I used to run a sketching module as part of a basic architectural drawing course for new architecture students at Nottingham University. Just about the first message to these students was just as noted above 'draw what you see, not what you think is there'. One of the secrets of accurate drawing is looking, and looking a lot. Most early 'artists' have a quick look at the subject then, head down, beaver away 'making the drawing', then finally come up for air again at the end! What is really needed of course is intensive 'looking' and probably much less 'drawing', maybe 60-70% looking, 30-40% drawing. I don't think we really start seeing until we take the time to properly draw. -- MartinNoutch

What about the left side of the brain & left-handedness? Its interesting that amongst architects & artists there is a much greater proportion of left-handed people than among the general population.

I'd like to see documentation for this. If I *did* see documentation, I would suggest sample bias: Perhaps, say, 25% of all people are more or less ambidextrous, and write with their right hands because that's what they were taught, but artists and architechts need the finest control they can get, so they use their true dominant hand more often. -- DanielKnapp


Neep Nope, the left side of the brain controls the right side of the body, and vice versa. Left-handed people supposedly develop the right side of the brain more, and that is the side that is supposed to be artistic, the left side being analytical.

Here's the interesting thing. Good concert pianists tend to start out center-brained or left-brained, working on the technical aspects as well as style. When the technicalia move into the cerebellum, the right-side takes over as they develop style all the time.

The most important thing about learning to draw is not to use your left brain. Don't analyze the quality of your work, just work. Later, when you're done drawing, you can consider it from any viewpoint you want. Then, you'll have memories of what went wrong, not analysis. You can use these memories the next time you draw, without flexing your left brain. Also, try drawing with your left hand. -JohnDuncan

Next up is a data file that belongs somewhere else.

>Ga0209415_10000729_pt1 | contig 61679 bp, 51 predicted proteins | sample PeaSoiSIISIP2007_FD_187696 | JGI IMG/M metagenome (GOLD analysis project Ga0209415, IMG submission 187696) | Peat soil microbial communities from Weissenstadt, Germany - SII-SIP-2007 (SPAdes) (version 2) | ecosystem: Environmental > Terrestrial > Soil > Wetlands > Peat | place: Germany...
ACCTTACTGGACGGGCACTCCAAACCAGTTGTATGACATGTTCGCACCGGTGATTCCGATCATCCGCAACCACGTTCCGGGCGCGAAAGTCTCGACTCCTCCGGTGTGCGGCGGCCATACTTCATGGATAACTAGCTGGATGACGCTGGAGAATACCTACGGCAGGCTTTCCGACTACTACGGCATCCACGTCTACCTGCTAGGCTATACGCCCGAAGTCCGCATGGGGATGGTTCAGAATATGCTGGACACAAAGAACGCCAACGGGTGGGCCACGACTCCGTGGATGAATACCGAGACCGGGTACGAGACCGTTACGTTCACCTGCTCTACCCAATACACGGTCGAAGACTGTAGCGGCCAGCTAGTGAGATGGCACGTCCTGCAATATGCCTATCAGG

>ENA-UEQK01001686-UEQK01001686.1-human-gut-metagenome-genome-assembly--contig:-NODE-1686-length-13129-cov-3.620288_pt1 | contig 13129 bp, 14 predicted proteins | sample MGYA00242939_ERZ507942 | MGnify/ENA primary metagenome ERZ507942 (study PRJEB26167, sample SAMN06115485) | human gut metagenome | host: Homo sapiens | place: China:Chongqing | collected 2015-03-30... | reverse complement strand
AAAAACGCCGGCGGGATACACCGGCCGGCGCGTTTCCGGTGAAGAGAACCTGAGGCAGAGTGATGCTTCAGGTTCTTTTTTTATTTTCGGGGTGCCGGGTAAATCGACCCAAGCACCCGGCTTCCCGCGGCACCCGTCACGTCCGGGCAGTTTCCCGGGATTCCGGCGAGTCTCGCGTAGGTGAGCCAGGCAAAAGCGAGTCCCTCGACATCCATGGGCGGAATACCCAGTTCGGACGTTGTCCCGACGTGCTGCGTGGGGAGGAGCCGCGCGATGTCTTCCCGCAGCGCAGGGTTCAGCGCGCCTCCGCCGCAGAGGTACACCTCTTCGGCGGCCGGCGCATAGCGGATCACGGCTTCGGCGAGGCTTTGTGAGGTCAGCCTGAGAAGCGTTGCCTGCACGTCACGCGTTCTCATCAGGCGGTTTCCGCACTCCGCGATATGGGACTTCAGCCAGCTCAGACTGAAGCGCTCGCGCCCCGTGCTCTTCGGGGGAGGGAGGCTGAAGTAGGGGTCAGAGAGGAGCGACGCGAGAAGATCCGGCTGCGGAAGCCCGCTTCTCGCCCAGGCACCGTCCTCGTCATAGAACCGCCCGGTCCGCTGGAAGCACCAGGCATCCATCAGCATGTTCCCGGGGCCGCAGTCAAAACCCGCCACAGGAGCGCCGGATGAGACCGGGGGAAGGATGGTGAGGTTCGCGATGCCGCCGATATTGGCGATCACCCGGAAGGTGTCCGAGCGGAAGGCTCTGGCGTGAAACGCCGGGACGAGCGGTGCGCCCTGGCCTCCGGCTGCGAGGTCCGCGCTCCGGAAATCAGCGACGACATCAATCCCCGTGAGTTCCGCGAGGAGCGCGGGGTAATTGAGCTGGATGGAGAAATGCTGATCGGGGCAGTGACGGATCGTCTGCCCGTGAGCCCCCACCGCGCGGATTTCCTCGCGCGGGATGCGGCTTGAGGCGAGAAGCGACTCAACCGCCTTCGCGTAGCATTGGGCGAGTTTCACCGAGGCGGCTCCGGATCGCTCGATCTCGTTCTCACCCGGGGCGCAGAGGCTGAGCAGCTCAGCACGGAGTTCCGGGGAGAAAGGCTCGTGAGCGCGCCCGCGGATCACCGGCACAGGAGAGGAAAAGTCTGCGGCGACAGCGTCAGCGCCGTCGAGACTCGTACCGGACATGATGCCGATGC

This software is fabulous.

Having watched the screen now for 15 mins, I discovered so many anologies between painting and Xprogramming. (I like doing both equally, but programming covers a bigger part of my day)

Most important for me is the state of mind I acquire in both cases. It is the same rhythm.

Choose a topic to paint. Hm, think a little while preparing the tools. Choose an appropriate technique. Some quick sketches to prepare myself. Ah, now I have some vision on how it may come out. Ok, the canvas. It's a portrait (my preferred topic) so I have my customer on-site (sorry for that bad joke). I look at her. I look at her without recognizing any detail. Eyes half-closed. The typical "phrases" the general shapes. My hand is moving over the canvas. The charcoal leaves very thin lines. My cell phone rings - I don't even hear it. The general shading blocks marked by hatching, darkest, midtone. I catch myself looking to closely to details - to often and to close to the canvas. I step back. Long arms. Recalibrate myself. I check the big lines. Positive and negative space. The shapes. A little correction.

She asks for a break. NO - NOT AFTER 10 MINUTES! Oh - it's 45? Ok.

She looks at the canvas. Only some shapes on it and no detail at all. "Well - fairly close" she says. Well you know, she's so polite :-) "Are you finished?"

From all the analogies that just cross my mind, this one is interesting: The painting books say that you should work in a way that you could stop at any time with an acceptable result.

(I never tried PairPainting, though. But I heard that the old masters did a something like that with their "school" members. see also http://industriallogic.com/games/pairdraw.html)

Thanks for starting this page (whoever did it). --DierkKoenig

Love the analogy.
see also FlimsyAndBarelyFunctional